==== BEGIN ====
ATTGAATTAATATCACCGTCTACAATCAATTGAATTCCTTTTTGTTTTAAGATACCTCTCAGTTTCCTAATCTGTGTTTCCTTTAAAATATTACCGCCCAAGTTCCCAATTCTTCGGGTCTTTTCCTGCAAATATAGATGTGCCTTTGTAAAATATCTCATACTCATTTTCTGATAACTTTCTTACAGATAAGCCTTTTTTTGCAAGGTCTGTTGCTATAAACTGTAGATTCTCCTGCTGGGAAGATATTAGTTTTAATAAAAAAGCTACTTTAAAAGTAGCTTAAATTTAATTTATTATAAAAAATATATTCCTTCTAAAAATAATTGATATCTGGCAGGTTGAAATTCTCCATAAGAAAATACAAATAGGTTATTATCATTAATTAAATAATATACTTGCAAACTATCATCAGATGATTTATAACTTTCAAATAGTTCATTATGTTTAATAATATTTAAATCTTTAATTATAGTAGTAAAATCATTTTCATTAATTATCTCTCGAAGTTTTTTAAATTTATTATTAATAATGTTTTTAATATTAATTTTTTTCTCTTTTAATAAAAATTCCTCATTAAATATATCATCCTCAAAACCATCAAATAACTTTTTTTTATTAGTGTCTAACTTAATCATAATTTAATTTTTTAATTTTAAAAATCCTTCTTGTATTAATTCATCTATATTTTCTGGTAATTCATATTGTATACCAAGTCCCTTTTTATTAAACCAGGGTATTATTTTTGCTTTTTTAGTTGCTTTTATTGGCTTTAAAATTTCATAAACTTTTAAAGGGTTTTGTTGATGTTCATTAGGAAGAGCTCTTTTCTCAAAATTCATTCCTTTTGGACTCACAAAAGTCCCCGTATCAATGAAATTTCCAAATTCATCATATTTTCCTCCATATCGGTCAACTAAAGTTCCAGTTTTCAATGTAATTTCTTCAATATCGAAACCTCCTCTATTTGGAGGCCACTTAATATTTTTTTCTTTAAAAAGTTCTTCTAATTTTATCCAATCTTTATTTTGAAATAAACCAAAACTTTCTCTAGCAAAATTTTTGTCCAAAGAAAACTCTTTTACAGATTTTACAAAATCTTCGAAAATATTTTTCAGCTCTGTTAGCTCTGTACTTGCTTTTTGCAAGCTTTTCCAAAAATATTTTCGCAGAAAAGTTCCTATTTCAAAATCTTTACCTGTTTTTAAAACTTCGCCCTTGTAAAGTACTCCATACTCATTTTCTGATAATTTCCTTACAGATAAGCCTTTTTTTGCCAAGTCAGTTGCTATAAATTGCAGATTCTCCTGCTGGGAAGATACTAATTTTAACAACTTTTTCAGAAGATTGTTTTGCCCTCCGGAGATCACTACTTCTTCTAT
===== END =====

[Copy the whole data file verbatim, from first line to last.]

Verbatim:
ATTGAATTAATATCACCGTCTACAATCAATTGAATTCCTTTTTGTTTTAAGATACCTCTCAGTTTCCTAATCTGTGTTTCCTTTAAAATATTACCGCCCAAGTTCCCAATTCTTCGGGTCTTTTCCTGCAAATATAGATGTGCCTTTGTAAAATATCTCATACTCATTTTCTGATAACTTTCTTACAGATAAGCCTTTTTTTGCAAGGTCTGTTGCTATAAACTGTAGATTCTCCTGCTGGGAAGATATTAGTTTTAATAAAAAAGCTACTTTAAAAGTAGCTTAAATTTAATTTATTATAAAAAATATATTCCTTCTAAAAATAATTGATATCTGGCAGGTTGAAATTCTCCATAAGAAAATACAAATAGGTTATTATCATTAATTAAATAATATACTTGCAAACTATCATCAGATGATTTATAACTTTCAAATAGTTCATTATGTTTAATAATATTTAAATCTTTAATTATAGTAGTAAAATCATTTTCATTAATTATCTCTCGAAGTTTTTTAAATTTATTATTAATAATGTTTTTAATATTAATTTTTTTCTCTTTTAATAAAAATTCCTCATTAAATATATCATCCTCAAAACCATCAAATAACTTTTTTTTATTAGTGTCTAACTTAATCATAATTTAATTTTTTAATTTTAAAAATCCTTCTTGTATTAATTCATCTATATTTTCTGGTAATTCATATTGTATACCAAGTCCCTTTTTATTAAACCAGGGTATTATTTTTGCTTTTTTAGTTGCTTTTATTGGCTTTAAAATTTCATAAACTTTTAAAGGGTTTTGTTGATGTTCATTAGGAAGAGCTCTTTTCTCAAAATTCATTCCTTTTGGACTCACAAAAGTCCCCGTATCAATGAAATTTCCAAATTCATCATATTTTCCTCCATATCGGTCAACTAAAGTTCCAGTTTTCAATGTAATTTCTTCAATATCGAAACCTCCTCTATTTGGAGGCCACTTAATATTTTTTTCTTTAAAAAGTTCTTCTAATTTTATCCAATCTTTATTTTGAAATAAACCAAAACTTTCTCTAGCAAAATTTTTGTCCAAAGAAAACTCTTTTACAGATTTTACAAAATCTTCGAAAATATTTTTCAGCTCTGTTAGCTCTGTACTTGCTTTTTGCAAGCTTTTCCAAAAATATTTTCGCAGAAAAGTTCCTATTTCAAAATCTTTACCTGTTTTTAAAACTTCGCCCTTGTAAAGTACTCCATACTCATTTTCTGATAATTTCCTTACAGATAAGCCTTTTTTTGCCAAGTCAGTTGCTATAAATTGCAGATTCTCCTGCTGGGAAGATACTAATTTTAACAACTTTTTCAGAAGATTGTTTTGCCCTCCGGAGATCACTACTTCTTCTAT